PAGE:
The EEOC has filed suit against Belmont Abbey College, a Catholic-run institution in Belmont, claiming the college’s refusal to provide coverage for birth control in its employee health plan violates the federal .
The college maintains that because contraception is contrary to the church doctrine, it should not be required to pay for it.
Several of Belmont Abbey’s female employees filed the suit against the college, claiming the college’s refusal to cover contraception violated both state and federal laws. The state dismissed the lawsuit, noting that North Carolina law provides an exception for religious institutions.
In March, the EEOC ruled Belmont’s plan complied with federal law, but in August the commission reversed its position and allowed the suit to go forward.
EEOC guidance states that any health benefit plan that covers any prescriptions must also cover contraceptives. That position has not been tested in court. Further, it is not clear whether institutions affiliated with a religion are subject to federal employment laws.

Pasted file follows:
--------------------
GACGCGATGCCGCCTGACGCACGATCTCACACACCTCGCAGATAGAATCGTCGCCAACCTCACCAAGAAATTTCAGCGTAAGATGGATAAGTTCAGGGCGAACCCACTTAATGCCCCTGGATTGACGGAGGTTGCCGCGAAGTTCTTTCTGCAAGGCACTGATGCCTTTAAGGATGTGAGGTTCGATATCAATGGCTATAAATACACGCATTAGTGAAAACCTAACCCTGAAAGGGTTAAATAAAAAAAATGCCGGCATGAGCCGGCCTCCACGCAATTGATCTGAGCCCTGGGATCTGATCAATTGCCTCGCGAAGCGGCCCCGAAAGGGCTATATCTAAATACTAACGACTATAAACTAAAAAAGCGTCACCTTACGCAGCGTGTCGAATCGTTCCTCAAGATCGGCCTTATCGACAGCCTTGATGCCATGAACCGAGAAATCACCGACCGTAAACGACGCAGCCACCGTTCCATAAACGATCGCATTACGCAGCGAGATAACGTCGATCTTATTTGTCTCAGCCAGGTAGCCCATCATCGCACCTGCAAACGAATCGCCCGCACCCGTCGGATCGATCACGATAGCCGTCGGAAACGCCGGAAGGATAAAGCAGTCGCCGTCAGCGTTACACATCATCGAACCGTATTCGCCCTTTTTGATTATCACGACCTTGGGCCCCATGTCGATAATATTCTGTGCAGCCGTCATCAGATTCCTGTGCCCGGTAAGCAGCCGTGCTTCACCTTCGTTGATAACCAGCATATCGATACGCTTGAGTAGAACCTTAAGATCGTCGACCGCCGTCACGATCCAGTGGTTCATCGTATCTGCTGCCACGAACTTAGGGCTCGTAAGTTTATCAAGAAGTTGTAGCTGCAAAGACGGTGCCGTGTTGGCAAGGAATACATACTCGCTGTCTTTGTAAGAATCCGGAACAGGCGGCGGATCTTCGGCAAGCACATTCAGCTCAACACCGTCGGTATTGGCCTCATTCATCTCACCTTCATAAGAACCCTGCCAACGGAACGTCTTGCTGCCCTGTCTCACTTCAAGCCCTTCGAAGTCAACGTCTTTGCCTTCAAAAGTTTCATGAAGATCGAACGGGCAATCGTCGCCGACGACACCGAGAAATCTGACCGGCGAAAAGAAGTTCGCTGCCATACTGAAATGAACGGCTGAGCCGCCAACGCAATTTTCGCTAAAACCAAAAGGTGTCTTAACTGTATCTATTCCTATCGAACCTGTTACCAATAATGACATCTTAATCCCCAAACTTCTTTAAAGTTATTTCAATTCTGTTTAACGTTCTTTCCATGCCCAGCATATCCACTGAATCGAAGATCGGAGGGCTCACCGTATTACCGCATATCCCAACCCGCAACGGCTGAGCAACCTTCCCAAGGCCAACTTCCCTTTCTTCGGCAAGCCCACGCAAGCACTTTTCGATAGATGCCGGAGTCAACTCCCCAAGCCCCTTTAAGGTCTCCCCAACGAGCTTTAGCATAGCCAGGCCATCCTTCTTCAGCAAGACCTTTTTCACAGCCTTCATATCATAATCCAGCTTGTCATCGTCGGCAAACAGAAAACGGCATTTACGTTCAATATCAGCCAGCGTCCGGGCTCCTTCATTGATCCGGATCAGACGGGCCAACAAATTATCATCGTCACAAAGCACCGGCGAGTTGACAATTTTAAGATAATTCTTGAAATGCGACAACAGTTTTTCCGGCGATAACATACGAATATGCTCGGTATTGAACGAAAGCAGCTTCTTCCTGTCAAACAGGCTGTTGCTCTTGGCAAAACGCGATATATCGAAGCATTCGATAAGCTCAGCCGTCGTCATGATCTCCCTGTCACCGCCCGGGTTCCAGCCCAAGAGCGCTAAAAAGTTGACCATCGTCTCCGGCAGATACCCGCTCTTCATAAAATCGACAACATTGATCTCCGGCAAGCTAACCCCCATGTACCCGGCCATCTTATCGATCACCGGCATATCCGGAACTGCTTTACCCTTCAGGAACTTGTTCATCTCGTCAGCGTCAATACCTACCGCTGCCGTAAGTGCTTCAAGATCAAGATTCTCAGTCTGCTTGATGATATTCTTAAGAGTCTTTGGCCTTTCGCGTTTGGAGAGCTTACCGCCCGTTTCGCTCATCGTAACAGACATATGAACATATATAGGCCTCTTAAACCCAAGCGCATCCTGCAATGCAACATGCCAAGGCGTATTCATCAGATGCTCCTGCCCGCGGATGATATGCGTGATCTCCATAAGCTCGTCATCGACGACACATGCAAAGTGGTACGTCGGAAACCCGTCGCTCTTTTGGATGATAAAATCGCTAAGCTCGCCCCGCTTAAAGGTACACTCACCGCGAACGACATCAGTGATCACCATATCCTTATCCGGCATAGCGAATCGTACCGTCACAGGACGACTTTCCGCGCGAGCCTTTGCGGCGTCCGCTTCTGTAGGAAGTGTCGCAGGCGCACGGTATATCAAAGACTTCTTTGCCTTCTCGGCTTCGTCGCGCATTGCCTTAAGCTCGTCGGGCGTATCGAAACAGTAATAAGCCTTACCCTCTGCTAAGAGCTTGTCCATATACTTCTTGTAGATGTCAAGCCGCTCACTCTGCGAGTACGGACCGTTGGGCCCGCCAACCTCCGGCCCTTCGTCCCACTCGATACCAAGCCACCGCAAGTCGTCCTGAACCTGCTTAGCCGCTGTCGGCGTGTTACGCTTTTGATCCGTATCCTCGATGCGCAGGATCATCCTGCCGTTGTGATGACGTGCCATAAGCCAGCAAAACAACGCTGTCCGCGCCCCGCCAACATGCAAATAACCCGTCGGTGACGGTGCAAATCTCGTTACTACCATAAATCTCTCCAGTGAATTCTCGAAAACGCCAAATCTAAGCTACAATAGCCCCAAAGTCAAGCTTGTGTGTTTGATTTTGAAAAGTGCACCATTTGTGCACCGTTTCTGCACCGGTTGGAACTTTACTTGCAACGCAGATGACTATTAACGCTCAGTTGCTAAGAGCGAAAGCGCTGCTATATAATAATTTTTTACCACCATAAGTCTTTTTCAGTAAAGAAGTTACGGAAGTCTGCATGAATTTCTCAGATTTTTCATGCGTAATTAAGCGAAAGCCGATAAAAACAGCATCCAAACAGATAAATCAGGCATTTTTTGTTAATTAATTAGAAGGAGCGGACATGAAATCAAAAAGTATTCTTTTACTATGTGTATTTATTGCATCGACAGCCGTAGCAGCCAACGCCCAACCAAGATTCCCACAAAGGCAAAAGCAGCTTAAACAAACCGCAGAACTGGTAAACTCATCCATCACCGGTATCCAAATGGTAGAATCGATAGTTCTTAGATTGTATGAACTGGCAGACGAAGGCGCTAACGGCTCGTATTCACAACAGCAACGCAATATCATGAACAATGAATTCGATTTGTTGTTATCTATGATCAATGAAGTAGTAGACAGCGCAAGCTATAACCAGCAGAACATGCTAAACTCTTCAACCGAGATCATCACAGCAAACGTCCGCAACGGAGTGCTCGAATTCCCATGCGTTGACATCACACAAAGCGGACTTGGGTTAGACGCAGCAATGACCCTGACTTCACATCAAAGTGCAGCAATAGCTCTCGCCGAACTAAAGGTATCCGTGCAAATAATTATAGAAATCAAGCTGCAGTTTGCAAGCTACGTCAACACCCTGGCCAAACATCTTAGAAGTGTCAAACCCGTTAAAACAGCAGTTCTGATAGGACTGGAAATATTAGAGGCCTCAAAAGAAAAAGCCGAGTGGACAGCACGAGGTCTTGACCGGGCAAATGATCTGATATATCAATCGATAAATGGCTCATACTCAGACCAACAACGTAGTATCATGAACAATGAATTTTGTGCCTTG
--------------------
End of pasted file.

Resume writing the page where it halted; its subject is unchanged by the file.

North Carolina exempts institutions whose main purpose is “the inculcation of religious values” and that employ “primarily persons who share the [institution’s] religious tenets.”
The state court ruling exempted Belmont Abbey even though most of its employees are not Catholic. The matter is now headed to court.
- How to Fire an Employee the Legal Way: 6 Termination Guidelines
- 10 Secrets to an Effective Performance Review
- 5 steps help prevent workplace violence
- Texas health care firms sued for health-related firings
- Poor performance review and improvement plan alone aren't signs of retaliation
- Want to require an arbitration agreement? That's fine as long as it's fair to employees